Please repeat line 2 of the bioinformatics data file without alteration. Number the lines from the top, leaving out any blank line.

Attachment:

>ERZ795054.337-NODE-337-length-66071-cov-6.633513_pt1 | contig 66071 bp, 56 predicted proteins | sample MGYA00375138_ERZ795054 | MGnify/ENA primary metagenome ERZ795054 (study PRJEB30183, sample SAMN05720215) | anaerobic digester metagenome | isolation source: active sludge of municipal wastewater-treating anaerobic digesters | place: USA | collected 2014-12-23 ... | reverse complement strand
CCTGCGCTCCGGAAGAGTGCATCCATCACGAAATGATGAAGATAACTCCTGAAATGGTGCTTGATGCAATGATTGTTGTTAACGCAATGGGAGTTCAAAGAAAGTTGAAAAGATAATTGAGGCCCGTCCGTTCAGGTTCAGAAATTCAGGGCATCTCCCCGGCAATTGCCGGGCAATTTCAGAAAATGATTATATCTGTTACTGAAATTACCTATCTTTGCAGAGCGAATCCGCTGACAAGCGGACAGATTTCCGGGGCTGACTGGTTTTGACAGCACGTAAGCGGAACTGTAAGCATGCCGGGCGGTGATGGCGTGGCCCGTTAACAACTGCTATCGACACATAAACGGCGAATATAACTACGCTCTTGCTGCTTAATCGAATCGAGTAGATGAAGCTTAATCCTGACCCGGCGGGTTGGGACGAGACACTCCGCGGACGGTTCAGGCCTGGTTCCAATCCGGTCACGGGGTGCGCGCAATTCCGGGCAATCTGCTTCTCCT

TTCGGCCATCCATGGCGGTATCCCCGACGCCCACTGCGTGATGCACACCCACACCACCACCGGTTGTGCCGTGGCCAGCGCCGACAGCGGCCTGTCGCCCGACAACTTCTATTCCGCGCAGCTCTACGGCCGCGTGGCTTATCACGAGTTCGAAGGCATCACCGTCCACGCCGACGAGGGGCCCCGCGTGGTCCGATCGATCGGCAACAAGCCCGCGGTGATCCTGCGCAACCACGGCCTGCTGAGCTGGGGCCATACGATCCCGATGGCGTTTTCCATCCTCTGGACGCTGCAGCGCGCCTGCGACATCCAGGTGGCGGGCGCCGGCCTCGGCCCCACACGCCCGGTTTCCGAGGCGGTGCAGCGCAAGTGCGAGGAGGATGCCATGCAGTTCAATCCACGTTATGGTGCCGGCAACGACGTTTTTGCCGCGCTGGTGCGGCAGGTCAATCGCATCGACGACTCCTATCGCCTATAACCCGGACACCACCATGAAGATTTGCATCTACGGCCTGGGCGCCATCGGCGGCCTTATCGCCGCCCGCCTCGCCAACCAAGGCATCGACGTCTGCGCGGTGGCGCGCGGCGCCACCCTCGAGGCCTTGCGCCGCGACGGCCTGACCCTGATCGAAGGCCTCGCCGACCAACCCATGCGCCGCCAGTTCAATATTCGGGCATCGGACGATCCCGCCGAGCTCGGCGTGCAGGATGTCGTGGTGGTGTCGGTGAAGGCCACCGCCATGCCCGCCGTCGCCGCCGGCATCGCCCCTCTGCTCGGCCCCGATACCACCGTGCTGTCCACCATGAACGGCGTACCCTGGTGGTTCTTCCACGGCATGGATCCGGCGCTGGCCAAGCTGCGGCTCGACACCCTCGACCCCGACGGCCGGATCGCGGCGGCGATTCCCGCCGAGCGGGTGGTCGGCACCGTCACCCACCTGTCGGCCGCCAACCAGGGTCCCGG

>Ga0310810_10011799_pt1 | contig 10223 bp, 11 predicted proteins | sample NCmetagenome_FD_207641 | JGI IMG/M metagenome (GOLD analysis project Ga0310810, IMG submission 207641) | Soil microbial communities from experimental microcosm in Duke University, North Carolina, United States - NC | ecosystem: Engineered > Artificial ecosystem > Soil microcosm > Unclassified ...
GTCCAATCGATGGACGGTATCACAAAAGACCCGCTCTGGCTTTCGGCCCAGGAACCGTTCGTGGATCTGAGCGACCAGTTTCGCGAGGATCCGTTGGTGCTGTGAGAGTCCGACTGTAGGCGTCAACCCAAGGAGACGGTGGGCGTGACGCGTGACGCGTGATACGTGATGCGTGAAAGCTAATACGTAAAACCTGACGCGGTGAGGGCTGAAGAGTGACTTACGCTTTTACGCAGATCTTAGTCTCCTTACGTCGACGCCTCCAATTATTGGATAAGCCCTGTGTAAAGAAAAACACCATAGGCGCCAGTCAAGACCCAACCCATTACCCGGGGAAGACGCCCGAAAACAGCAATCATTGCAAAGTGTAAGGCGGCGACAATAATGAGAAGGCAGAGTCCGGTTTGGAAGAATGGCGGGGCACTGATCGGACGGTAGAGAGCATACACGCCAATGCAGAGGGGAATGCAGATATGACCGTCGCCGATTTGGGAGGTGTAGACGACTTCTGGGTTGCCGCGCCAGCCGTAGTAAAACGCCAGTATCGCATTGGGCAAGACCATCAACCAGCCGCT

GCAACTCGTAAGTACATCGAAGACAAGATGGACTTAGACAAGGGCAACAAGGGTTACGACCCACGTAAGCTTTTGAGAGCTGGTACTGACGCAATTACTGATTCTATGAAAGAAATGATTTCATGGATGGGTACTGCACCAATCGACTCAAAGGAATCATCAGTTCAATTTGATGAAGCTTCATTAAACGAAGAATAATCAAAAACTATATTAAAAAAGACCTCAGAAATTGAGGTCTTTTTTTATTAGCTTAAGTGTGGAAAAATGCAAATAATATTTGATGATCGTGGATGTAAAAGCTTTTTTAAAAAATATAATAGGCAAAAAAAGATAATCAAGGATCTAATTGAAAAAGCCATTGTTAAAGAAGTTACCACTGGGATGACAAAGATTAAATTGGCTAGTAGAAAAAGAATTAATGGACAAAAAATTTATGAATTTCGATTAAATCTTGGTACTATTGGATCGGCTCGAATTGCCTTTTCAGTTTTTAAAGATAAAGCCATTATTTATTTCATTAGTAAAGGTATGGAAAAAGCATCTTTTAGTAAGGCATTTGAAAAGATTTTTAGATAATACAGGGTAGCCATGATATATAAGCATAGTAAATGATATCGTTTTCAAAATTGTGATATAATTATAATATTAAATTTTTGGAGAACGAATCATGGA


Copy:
CCTGCGCTCCGGAAGAGTGCATCCATCACGAAATGATGAAGATAACTCCTGAAATGGTGCTTGATGCAATGATTGTTGTTAACGCAATGGGAGTTCAAAGAAAGTTGAAAAGATAATTGAGGCCCGTCCGTTCAGGTTCAGAAATTCAGGGCATCTCCCCGGCAATTGCCGGGCAATTTCAGAAAATGATTATATCTGTTACTGAAATTACCTATCTTTGCAGAGCGAATCCGCTGACAAGCGGACAGATTTCCGGGGCTGACTGGTTTTGACAGCACGTAAGCGGAACTGTAAGCATGCCGGGCGGTGATGGCGTGGCCCGTTAACAACTGCTATCGACACATAAACGGCGAATATAACTACGCTCTTGCTGCTTAATCGAATCGAGTAGATGAAGCTTAATCCTGACCCGGCGGGTTGGGACGAGACACTCCGCGGACGGTTCAGGCCTGGTTCCAATCCGGTCACGGGGTGCGCGCAATTCCGGGCAATCTGCTTCTCCT